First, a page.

January 16, 2019 - quantum

# Quantum Computing - A Linear Algebra Refresher

Xavier Geerinck

Quantum requires a lot of Linear Algebra, so much even that it's very interesting to have a quick reminder about it. In here I will explain the basics of Linear Algebra that are needed to work with Quantum Computing.

## Basic Concepts

Most often used in Quantum Computing are the so called "Ket" vectors, which are a representation of the "Dirac Notation".

These vectors can look like: $<\phi|\psi>$ where we have several elements:

`< x`

= Our "bra", mostly representing a row vector`|`

= Action of a linear functional on a vector or the scalar product of vectors`y >`

= our "ket", mostly representing a column vector

## Matrices

A matrix is a rectangular scheme of numbers with `m rows`

and `x columns`

. It is an easy way to calculate formulas that are represented in some sort of structure. Most commonly used in Quantum Computing is the need for being able to Multiply these matrices. However to be able to multiple these matrices, we first need to look if the *base requirement of the columns of matrix a being equal to the rows of matrix b* is met. Once that is done, we can start multiplying them.

To multiple those, we then take every row and multiply it with every column, taking the sum of the results.

**Example:**

$$ \begin{bmatrix} a & b \ c & d \end{bmatrix}

\begin{bmatrix} x \ y \end{bmatrix}

=

\begin{bmatrix} ax + by \ cx + dy \end{bmatrix} $$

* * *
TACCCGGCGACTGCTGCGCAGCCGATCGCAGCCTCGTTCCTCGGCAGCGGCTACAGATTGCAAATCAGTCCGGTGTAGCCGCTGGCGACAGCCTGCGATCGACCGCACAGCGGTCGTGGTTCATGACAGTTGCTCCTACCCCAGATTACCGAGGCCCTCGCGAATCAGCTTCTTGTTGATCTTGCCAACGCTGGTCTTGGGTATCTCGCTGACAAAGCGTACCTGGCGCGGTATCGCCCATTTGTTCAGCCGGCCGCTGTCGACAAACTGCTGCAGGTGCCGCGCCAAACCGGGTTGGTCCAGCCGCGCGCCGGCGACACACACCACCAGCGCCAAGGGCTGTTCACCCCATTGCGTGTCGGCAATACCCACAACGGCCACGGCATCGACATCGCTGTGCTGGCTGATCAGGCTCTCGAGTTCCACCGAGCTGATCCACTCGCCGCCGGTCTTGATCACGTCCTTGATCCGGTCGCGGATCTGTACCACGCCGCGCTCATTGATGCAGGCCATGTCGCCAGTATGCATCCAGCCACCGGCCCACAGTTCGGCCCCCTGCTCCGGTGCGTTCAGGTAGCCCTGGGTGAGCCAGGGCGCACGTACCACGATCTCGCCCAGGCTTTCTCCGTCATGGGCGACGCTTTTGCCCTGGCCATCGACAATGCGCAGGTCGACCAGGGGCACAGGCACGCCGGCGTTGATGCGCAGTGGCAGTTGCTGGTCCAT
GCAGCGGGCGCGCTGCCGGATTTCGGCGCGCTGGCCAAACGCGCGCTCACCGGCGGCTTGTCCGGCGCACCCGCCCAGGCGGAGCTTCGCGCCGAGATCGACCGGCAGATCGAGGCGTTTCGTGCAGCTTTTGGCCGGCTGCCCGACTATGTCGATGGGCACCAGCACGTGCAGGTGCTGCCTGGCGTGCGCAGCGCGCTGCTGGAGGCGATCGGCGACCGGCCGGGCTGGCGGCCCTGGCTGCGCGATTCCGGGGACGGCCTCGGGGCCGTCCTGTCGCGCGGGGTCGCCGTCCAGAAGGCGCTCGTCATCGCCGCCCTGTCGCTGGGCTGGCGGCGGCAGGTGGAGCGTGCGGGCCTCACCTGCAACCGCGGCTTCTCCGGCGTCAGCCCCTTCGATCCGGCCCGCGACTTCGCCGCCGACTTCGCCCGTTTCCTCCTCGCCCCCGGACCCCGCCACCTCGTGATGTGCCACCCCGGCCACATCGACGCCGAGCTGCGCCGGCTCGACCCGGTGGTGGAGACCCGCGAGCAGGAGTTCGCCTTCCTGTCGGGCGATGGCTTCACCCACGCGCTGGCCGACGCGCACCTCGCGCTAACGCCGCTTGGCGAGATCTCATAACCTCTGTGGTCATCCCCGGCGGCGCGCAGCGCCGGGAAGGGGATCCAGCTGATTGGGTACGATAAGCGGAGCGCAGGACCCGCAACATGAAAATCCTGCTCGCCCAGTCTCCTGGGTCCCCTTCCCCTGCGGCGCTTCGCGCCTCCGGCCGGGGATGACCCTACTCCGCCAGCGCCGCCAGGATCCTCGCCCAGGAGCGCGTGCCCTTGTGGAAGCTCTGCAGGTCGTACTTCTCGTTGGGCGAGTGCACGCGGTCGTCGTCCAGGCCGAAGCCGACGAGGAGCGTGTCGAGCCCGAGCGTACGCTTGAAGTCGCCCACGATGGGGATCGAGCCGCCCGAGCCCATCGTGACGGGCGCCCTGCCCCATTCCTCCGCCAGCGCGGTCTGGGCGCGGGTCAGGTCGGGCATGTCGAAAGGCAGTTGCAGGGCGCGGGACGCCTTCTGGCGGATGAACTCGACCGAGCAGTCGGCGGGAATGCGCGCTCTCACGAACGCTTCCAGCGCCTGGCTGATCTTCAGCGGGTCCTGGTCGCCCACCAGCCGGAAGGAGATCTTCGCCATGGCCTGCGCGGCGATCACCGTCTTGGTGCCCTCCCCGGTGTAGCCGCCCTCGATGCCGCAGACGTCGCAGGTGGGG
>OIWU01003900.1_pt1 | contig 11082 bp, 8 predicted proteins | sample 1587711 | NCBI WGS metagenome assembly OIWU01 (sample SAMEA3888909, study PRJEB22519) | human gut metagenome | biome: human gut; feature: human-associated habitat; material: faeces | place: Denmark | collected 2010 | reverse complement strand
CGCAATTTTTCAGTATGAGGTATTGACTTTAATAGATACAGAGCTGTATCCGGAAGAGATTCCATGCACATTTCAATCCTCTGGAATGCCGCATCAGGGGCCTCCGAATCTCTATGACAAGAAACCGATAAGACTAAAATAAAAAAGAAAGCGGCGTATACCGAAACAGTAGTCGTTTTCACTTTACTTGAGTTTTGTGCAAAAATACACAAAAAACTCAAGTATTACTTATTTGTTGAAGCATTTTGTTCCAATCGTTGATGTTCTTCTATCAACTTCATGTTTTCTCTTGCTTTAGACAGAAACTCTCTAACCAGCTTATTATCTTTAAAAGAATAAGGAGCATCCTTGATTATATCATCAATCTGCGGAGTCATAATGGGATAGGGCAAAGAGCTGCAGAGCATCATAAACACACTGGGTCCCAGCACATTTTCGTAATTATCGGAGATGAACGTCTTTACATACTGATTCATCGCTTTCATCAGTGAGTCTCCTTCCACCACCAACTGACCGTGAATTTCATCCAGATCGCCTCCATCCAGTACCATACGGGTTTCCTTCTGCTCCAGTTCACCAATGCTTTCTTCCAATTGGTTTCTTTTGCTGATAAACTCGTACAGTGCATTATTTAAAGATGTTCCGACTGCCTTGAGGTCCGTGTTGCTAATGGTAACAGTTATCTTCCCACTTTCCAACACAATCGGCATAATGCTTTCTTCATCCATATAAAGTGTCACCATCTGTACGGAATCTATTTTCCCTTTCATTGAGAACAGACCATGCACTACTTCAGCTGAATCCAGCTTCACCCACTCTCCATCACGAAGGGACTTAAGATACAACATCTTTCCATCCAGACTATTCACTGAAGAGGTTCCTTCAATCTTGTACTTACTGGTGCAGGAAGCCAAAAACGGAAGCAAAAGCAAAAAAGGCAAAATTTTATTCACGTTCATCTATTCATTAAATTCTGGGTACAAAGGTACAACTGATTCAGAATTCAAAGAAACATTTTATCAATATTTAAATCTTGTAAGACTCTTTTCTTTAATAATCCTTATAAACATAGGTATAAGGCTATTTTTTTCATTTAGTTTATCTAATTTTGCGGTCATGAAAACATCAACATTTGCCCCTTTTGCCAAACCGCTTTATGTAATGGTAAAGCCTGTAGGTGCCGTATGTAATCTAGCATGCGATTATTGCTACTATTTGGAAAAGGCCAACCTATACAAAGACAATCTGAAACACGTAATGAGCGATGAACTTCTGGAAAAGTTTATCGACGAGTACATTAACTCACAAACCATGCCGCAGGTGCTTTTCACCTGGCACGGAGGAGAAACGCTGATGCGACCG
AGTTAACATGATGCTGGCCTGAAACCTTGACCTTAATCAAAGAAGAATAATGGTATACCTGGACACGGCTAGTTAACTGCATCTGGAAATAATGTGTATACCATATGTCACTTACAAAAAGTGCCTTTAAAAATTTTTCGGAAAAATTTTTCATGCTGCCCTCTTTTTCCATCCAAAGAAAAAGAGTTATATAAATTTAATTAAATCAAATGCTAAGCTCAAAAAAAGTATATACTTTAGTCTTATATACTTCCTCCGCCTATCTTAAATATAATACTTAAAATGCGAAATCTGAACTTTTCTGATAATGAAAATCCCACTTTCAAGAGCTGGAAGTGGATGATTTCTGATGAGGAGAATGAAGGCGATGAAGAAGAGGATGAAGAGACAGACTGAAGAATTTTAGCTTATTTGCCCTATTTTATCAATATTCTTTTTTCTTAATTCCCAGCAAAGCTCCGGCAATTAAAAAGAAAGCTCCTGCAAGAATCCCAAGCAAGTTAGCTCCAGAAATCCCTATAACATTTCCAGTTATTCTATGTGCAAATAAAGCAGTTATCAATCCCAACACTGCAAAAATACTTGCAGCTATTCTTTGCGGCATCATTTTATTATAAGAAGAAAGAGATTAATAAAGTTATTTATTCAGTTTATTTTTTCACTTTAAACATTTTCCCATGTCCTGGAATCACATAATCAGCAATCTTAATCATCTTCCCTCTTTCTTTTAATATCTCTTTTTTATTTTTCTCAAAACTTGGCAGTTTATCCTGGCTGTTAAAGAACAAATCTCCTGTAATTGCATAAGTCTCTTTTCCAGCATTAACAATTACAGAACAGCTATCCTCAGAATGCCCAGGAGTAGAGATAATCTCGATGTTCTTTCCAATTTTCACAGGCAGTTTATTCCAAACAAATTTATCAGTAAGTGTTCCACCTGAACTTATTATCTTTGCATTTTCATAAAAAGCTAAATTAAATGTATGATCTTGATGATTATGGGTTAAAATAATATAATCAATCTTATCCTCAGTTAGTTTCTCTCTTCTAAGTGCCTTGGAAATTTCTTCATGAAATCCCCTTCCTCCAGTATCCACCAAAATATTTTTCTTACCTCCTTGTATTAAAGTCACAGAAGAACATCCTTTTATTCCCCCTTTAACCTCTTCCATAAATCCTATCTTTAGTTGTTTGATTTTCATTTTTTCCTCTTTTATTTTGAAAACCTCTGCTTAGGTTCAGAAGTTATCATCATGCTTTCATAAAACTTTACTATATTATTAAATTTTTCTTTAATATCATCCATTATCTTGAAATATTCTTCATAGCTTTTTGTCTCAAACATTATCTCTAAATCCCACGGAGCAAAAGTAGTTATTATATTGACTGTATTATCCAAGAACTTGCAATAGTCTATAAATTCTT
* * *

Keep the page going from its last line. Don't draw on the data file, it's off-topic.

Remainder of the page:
Notice that our first matrix is a 2 x 2 matrix, and our second one is a 2 x 1 --> 2 x

2&2x 1, the insides 2's have to be equal.

Putting this into practice:

$$ \begin{bmatrix} 1 & 2 & 3 \ 3 & 4 & 5 \ 6 & 7 & 8 \end{bmatrix}

\begin{bmatrix} 0 & 0 & 1 \ 0 & 1 & 0 \ 1 & 0 & 0 \end{bmatrix}

=

\begin{bmatrix}
1*0+2*0+3*1 & 1*0+2*1+3*0 & 1*1+2*0+3*0 \
4*0+5*0+6*1 & 4*0+5*1+6*0 & 4*1+5*0+6*0 \
7*0+8*0+9*1 & 7*0+8*1+9*0 & 7*1+8*0+9*0
\end{bmatrix}

=

\begin{bmatrix} 3 & 2 & 1 \ 6 & 5 & 4 \ 9 & 8 & 7 \end{bmatrix} $$

## Complex Numbers

Complex numbers are written by $i$, they solve the fundamental problem of $\sqrt{-1}$ which is impossible to solve, stating it as a new symbol $i$.

We can visualize complex numbers by using a circle of unit length 1, generating an Imaginary axis and a Real axis.

Where we can find the following statements:

- $z = x + y*i$
- $z= e^{j\theta}$
- $z = \mid z \mid
*(cos(\theta) + i*sin(\theta))$ - $\mid z \mid = \sqrt{x^2 + y^2}$
- $\theta = tg^{-1}(\frac{y}{x})$